Is pasta water good for plants? Horticulture experts reveal the truth behind the 'sustainable hack'

We asked plant experts if this sustainable watering hack is more of a hindrance than a help and here's what they said

 woman watering house plant with white watering can
(Image credit: Getty Images)

Is pasta water good for your plants? A question you may have asked after considering all the great benefits your plants get from your other food waste, but is this starchy drink just as beneficial? 

Knowing how to care for plants can be more complicated than you first realise, from how often you should water your indoor plants to avoiding all of the most common houseplant mistakes. Keeping your leafy friends happy can seem impossible. 

So when we look to finding ways of increasing their health, such as providing extra nutrients, it can feel like quite the risk. With that in mind, we spoke to the plant professionals to get all the information on what pasta water can do for your plants and if you should be reusing it. 

Is pasta water good for plants?

Unlike using coffee grounds in your garden or making use of orange peel in the garden, pasta water doesn't really offer many extra nutrients, especially when used on house plants. 

Speaking to a gardening expert at MyJobQuote, Fiona Jenkins, she says, "Reusing the water from your pasta can help you save water, which is eco-friendly and handy if you’re on a water meter. Although it won’t provide your plants with any direct benefits apart from the moisture, the starch from the pasta is thought to help improve the condition of the soil. So, your plants could potentially see some benefits." 

She does however warn about using pasta water on houseplants in smaller containers, this is because they can be more sensitive to the type of water and nutrients they're given – especially the hardest houseplants to keep alive.

So to be safe she says, "You might want to stick to using your pasta water in small doses on some of your hardier outdoor plants." 

The nutrients that are present in the pasta water, potassium, magnesium and phosphorous are important and can help a growing plant. However Phi Dang, a garden expert at Calibre Cleaning says, "These nutrients are not in enough quantities to add to the nutritional value of the plant. Instead, adding fertilisers and compost can fulfil their needs for necessary nutrients."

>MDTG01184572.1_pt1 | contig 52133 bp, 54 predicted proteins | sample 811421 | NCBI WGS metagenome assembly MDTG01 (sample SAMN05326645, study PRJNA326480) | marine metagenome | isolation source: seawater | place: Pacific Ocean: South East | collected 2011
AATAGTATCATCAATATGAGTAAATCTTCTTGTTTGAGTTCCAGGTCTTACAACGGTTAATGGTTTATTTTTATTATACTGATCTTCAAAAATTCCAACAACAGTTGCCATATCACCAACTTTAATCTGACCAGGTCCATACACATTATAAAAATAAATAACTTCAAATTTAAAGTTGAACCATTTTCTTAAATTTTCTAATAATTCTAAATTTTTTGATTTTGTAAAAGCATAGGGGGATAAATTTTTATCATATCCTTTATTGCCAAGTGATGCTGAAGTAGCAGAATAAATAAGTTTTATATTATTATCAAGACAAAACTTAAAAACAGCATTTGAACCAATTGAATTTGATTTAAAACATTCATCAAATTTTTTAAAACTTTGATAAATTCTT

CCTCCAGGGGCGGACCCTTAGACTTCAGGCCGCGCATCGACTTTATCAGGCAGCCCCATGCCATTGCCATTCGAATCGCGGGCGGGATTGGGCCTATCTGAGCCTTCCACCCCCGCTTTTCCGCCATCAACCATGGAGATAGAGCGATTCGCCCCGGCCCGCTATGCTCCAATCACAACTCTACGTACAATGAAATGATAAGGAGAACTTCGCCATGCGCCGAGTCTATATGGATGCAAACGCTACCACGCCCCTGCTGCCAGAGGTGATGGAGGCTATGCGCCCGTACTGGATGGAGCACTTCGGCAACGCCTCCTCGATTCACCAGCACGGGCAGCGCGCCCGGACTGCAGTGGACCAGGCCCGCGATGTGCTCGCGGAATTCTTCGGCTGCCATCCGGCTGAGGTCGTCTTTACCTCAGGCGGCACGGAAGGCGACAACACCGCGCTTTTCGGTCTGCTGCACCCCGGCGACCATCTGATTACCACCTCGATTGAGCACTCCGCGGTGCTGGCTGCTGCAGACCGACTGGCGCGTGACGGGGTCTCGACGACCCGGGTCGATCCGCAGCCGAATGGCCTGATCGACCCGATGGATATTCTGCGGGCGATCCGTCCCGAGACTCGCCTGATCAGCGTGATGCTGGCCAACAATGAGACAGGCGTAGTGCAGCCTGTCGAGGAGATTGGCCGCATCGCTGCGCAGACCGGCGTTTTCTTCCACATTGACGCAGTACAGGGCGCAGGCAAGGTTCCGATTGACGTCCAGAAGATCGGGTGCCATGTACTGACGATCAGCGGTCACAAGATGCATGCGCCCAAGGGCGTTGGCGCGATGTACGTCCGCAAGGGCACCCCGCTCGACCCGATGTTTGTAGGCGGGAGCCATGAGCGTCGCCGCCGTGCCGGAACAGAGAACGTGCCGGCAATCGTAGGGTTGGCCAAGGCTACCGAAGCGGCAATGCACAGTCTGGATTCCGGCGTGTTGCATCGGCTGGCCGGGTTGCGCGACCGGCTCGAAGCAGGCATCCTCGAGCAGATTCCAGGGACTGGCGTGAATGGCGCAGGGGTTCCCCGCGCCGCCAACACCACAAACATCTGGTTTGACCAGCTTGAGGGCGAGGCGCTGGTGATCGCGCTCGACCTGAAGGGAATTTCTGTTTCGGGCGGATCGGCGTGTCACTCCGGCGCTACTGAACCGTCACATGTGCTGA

Miracle-Gro All Purpose Water Soluble Plant Food Tub, £14.45 at Amazon

Miracle-Gro All Purpose Water Soluble Plant Food Tub, £14.45 at Amazon

You're best off feeding your plants indoors and out with a recommended all-purpose plant food like this soluble solution by Miracle-Gro.

picture of pasta boiling in a pan

(Image credit: Getty Images)

What are the disadvantages of using pasta water on plants?

Whilst the advantages of using pasta water on your plants are somewhat slim, the disadvantages and risks are far more prominent. Unlike using teabags in your garden or using banana peels in the garden, pasta water can do a little more harm than good if not used properly. 

"The main disadvantage of using pasta water on plants is that it will probably encourage mould growth. So, it might be best to use pasta water sparingly and to use it outside on sunny beds and borders where mould is less likely to thrive," says Fiona. 

Aside from possible mould growth, the starch and oil in the pasta water can cause your plant distress. Phi warns against using pasta water at all if you've salted or seasoned it, he says, "It can potentially damage the plant by increasing its salt content and providing unnecessary ingredients to the soil."

In short, pasta water can generally not do much for your plants. Whilst there is some nutritional value that plants can benefit from, the amount is too small to make a worthwhile difference. So it's recommended you instead use clean, distilled water, especially when it comes to the care of your houseplants. 

Instead of using pasta water, why not try rainwater harvesting as it's a natural way of collecting naturally nutrient-rich water for both your indoor and outdoor plants? Then you won't have to be wondering why your plant has grown mould on the top of its soil

Emily Smith
Digital lifestyle writer

Emily joined woman&home as a staff writer after finishing her MA in Magazine Journalism from City University in 2023. After writing various health and news content, she now specialises in lifestyle and home writing where she covers all things cleaning, interiors and homeowning.